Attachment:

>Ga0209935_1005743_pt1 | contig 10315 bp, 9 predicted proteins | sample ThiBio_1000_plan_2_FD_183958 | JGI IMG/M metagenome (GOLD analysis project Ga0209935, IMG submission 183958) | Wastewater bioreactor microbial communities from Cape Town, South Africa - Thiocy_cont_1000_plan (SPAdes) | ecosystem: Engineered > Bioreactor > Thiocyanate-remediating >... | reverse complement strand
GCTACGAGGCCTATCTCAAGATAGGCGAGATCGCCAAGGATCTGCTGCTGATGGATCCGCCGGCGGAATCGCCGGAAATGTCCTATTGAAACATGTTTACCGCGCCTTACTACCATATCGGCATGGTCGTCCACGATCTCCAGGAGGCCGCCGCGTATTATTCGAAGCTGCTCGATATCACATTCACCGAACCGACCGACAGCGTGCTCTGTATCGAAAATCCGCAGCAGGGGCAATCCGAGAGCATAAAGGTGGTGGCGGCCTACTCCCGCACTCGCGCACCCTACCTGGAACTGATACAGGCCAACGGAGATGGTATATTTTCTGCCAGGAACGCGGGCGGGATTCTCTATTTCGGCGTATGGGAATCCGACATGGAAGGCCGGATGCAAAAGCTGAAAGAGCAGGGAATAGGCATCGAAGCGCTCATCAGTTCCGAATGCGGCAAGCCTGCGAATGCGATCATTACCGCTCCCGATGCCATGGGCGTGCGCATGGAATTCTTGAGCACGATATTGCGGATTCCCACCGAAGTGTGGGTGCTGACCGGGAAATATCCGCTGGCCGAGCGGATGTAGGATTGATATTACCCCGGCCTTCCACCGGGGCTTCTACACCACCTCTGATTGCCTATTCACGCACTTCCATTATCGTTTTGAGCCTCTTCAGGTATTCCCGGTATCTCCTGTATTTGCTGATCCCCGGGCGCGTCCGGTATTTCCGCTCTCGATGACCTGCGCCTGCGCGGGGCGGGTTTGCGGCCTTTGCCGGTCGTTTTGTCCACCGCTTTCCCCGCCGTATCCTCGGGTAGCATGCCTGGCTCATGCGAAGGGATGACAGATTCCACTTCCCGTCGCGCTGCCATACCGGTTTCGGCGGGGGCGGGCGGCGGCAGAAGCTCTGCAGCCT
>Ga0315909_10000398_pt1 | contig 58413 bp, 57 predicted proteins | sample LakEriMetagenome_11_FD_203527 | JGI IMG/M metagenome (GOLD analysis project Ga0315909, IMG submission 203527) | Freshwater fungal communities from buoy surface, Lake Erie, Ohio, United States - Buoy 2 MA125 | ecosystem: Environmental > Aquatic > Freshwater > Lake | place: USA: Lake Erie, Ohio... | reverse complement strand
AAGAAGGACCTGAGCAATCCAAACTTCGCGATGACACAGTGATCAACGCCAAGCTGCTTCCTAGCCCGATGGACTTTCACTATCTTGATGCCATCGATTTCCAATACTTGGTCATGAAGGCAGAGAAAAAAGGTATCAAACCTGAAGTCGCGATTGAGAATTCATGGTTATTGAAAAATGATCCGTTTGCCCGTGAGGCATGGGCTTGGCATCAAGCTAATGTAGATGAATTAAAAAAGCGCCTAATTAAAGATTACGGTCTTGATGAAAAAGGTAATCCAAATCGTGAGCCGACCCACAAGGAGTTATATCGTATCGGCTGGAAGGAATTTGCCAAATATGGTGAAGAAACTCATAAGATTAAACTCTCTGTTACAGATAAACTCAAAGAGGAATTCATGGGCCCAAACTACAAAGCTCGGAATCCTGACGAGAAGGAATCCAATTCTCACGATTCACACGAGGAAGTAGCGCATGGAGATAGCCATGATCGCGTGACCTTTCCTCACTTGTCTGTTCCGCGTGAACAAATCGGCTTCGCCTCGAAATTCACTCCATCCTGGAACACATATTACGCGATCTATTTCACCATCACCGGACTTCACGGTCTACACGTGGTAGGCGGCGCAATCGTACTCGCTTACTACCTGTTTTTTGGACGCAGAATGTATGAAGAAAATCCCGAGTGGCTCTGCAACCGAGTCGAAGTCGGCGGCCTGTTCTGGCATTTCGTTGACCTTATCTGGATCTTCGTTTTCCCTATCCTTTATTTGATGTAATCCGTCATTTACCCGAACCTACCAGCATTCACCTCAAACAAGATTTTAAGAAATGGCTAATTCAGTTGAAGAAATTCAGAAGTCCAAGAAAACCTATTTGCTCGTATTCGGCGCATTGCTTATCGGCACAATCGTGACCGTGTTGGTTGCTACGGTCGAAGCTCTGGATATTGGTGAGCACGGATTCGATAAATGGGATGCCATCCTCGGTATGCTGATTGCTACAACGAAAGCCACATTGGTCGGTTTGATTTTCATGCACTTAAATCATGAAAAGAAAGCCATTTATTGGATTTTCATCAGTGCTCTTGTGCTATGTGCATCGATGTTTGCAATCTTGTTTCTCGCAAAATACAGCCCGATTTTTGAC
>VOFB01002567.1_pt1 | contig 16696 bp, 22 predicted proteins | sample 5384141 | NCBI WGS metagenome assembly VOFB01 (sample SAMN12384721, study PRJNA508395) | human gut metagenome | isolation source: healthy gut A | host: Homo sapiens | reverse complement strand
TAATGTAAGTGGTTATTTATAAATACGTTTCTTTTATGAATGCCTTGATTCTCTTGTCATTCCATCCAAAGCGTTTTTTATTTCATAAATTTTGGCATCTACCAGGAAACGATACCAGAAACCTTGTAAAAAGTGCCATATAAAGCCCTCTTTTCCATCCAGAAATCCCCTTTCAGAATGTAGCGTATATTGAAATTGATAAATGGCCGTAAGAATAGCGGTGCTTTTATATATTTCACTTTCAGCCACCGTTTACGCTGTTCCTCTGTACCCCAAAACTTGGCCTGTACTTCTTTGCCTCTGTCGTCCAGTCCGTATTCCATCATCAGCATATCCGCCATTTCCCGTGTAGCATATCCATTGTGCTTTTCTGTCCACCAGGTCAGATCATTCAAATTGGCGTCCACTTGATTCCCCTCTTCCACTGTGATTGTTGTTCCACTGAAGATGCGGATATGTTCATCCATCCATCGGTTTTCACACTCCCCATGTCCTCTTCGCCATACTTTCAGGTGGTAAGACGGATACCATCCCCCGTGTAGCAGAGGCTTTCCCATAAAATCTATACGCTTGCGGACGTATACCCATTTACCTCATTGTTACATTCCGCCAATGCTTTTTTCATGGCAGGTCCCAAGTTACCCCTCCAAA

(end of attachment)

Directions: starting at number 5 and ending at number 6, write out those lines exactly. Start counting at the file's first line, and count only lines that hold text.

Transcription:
>VOFB01002567.1_pt1 | contig 16696 bp, 22 predicted proteins | sample 5384141 | NCBI WGS metagenome assembly VOFB01 (sample SAMN12384721, study PRJNA508395) | human gut metagenome | isolation source: healthy gut A | host: Homo sapiens | reverse complement strand
TAATGTAAGTGGTTATTTATAAATACGTTTCTTTTATGAATGCCTTGATTCTCTTGTCATTCCATCCAAAGCGTTTTTTATTTCATAAATTTTGGCATCTACCAGGAAACGATACCAGAAACCTTGTAAAAAGTGCCATATAAAGCCCTCTTTTCCATCCAGAAATCCCCTTTCAGAATGTAGCGTATATTGAAATTGATAAATGGCCGTAAGAATAGCGGTGCTTTTATATATTTCACTTTCAGCCACCGTTTACGCTGTTCCTCTGTACCCCAAAACTTGGCCTGTACTTCTTTGCCTCTGTCGTCCAGTCCGTATTCCATCATCAGCATATCCGCCATTTCCCGTGTAGCATATCCATTGTGCTTTTCTGTCCACCAGGTCAGATCATTCAAATTGGCGTCCACTTGATTCCCCTCTTCCACTGTGATTGTTGTTCCACTGAAGATGCGGATATGTTCATCCATCCATCGGTTTTCACACTCCCCATGTCCTCTTCGCCATACTTTCAGGTGGTAAGACGGATACCATCCCCCGTGTAGCAGAGGCTTTCCCATAAAATCTATACGCTTGCGGACGTATACCCATTTACCTCATTGTTACATTCCGCCAATGCTTTTTTCATGGCAGGTCCCAAGTTACCCCTCCAAA